San Antonio Mayor Ron Nirenberg and firefighters union President Chris Steele will be in the same room for the first time in months Thursday night when they appear on a panel to discuss three controversial propositions on the November ballot.
The town hall-style event, hosted by the San Antonio Express-News, will be moderated by Francine Romero, associate dean for the College of Public Policy. Frank Garza, a partner at Davidson, Troilo, Ream & Garza law firm and St. Mary’s University adjunct professor, will join Nirenberg and Steele as a panelist.
The discussion will take place at the Buena Vista Theater at the University of Texas at San Antonio’s Downtown Campus. Doors close at 6:45 p.m., and the event is free and open to the public. Registration information and directions are online here.
The propositions, which the fire union spearheaded amid a stalemate in labor negotiations, would change the City’s charter:
- (Prop A) makes it easier for citizens to put proposed ordinances and financial decisions to a public vote;
- (Prop B) limits future city managers’ salaries and tenure, and;
- (Prop C) forces binding arbitration between the union and the City for a new labor contract.
The mayor, many business leaders, and labor advocates say special-interest groups could throw the city into chaos with constant referenda and decision reversals while threatening the City’s AAA bond rating and costing the city millions in increased interest payments. San Antonio Professional Firefighters Association officials say these changes would give the citizens of San Antonio a stronger voice in local government.
Prop A would decrease the number of citizen signatures required to place referenda on a ballot from 10 percent of registered voters (about 70,000 today) to 20,000 (regardless of the number of registered voters) and increase the time petitioners have to collect them from 40 to 180 days.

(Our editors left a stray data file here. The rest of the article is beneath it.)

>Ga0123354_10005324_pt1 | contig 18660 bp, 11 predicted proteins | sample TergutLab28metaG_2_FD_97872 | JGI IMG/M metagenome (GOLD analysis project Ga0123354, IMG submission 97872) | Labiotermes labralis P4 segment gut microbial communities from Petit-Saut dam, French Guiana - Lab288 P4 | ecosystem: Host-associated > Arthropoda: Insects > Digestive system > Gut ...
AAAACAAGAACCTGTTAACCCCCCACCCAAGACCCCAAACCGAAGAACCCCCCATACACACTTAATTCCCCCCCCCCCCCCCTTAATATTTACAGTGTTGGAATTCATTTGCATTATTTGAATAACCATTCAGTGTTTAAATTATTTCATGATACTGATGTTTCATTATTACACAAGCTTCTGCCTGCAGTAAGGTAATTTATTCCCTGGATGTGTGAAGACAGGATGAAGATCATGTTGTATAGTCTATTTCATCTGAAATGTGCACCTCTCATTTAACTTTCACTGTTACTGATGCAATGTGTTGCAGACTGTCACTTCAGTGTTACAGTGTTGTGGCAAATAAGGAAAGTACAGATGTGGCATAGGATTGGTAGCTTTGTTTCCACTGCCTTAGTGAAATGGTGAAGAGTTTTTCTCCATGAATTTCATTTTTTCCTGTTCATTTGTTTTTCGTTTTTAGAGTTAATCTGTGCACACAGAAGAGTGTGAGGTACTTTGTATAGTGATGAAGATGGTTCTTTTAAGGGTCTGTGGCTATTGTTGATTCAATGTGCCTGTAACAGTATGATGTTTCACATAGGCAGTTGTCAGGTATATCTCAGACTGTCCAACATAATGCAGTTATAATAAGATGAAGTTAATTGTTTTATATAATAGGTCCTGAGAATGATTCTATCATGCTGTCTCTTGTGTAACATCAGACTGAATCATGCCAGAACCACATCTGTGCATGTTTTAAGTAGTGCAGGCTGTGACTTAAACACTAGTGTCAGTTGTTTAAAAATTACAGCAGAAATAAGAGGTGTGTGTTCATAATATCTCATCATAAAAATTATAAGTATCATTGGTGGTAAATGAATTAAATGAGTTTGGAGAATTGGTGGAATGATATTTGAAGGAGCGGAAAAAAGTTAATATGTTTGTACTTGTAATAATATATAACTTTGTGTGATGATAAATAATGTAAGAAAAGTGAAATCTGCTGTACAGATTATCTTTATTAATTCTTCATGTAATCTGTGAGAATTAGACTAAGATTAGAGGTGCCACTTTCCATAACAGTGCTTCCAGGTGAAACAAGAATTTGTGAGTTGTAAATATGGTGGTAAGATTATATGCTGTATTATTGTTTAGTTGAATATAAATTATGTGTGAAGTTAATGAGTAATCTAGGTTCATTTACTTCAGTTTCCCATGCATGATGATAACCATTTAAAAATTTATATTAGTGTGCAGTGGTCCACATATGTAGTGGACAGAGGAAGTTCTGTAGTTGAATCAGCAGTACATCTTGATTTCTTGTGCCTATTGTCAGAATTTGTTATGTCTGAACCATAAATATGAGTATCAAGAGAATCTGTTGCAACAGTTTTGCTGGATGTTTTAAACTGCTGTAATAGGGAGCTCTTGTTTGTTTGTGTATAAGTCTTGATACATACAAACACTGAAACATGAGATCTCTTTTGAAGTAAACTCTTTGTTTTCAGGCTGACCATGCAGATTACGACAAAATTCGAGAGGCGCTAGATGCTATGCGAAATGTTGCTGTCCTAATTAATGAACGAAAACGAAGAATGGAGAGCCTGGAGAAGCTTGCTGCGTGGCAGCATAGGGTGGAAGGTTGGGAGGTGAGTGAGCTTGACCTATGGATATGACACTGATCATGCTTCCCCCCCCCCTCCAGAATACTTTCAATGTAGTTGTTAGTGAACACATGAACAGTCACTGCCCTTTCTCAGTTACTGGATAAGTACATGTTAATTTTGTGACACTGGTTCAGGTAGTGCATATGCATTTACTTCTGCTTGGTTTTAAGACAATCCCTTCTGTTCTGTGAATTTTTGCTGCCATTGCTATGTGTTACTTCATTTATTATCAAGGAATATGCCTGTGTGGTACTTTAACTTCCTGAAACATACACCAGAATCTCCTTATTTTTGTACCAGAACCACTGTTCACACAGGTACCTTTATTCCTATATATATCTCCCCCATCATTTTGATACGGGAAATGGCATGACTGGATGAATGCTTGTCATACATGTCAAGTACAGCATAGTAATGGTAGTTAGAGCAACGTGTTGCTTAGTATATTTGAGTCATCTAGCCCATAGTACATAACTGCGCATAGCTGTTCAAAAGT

Prop B would not impact current City Manager Sheryl Sculley, who likely will receive more than $500,000 for her work in 2018, has held that position for 12 years. It would limit whoever comes next to a $300,000 salary and limit their tenure to eight years. The city manger oversees a $2.7 billion budget and more than 12,000 employees.
Prop C would remove other avenues the City has in its contract negotiations with the fire union. The language would allow the union to declare an impasse and select an arbitrator.
The third proposition has been said to be the main reason behind the fire union’s fight against City Hall, but Steele has denied that. Attempts to reach Steele for comment on Wednesday were unsuccessful.
“I look forward to ensuring that voters hear the truth about these destructive charter amendments,” Nirenberg said Wednesday.